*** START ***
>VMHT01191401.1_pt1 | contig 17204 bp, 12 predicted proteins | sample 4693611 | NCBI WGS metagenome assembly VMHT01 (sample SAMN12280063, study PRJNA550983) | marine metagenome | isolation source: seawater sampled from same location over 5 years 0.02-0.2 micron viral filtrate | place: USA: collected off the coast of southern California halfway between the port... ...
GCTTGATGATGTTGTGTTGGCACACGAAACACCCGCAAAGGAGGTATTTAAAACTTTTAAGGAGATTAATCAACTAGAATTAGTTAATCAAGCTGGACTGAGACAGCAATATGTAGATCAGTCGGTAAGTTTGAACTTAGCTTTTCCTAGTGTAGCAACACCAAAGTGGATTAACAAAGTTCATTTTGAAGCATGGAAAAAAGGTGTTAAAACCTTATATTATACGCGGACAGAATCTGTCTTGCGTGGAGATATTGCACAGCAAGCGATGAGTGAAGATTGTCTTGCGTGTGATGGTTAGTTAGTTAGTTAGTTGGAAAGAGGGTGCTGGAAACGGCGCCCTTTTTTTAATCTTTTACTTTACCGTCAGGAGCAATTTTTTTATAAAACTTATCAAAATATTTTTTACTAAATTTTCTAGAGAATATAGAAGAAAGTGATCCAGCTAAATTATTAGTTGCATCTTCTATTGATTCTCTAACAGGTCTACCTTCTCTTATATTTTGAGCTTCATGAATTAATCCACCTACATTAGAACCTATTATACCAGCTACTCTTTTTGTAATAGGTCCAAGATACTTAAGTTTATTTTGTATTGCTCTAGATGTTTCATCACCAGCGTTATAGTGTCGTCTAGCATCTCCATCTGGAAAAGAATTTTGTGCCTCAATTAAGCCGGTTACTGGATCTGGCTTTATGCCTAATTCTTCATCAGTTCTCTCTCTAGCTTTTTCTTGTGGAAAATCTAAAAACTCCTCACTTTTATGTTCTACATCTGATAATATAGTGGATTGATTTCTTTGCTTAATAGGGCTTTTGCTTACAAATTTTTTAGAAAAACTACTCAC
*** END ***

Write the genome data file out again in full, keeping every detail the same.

>VMHT01191401.1_pt1 | contig 17204 bp, 12 predicted proteins | sample 4693611 | NCBI WGS metagenome assembly VMHT01 (sample SAMN12280063, study PRJNA550983) | marine metagenome | isolation source: seawater sampled from same location over 5 years 0.02-0.2 micron viral filtrate | place: USA: collected off the coast of southern California halfway between the port... ...
GCTTGATGATGTTGTGTTGGCACACGAAACACCCGCAAAGGAGGTATTTAAAACTTTTAAGGAGATTAATCAACTAGAATTAGTTAATCAAGCTGGACTGAGACAGCAATATGTAGATCAGTCGGTAAGTTTGAACTTAGCTTTTCCTAGTGTAGCAACACCAAAGTGGATTAACAAAGTTCATTTTGAAGCATGGAAAAAAGGTGTTAAAACCTTATATTATACGCGGACAGAATCTGTCTTGCGTGGAGATATTGCACAGCAAGCGATGAGTGAAGATTGTCTTGCGTGTGATGGTTAGTTAGTTAGTTAGTTGGAAAGAGGGTGCTGGAAACGGCGCCCTTTTTTTAATCTTTTACTTTACCGTCAGGAGCAATTTTTTTATAAAACTTATCAAAATATTTTTTACTAAATTTTCTAGAGAATATAGAAGAAAGTGATCCAGCTAAATTATTAGTTGCATCTTCTATTGATTCTCTAACAGGTCTACCTTCTCTTATATTTTGAGCTTCATGAATTAATCCACCTACATTAGAACCTATTATACCAGCTACTCTTTTTGTAATAGGTCCAAGATACTTAAGTTTATTTTGTATTGCTCTAGATGTTTCATCACCAGCGTTATAGTGTCGTCTAGCATCTCCATCTGGAAAAGAATTTTGTGCCTCAATTAAGCCGGTTACTGGATCTGGCTTTATGCCTAATTCTTCATCAGTTCTCTCTCTAGCTTTTTCTTGTGGAAAATCTAAAAACTCCTCACTTTTATGTTCTACATCTGATAATATAGTGGATTGATTTCTTTGCTTAATAGGGCTTTTGCTTACAAATTTTTTAGAAAAACTACTCAC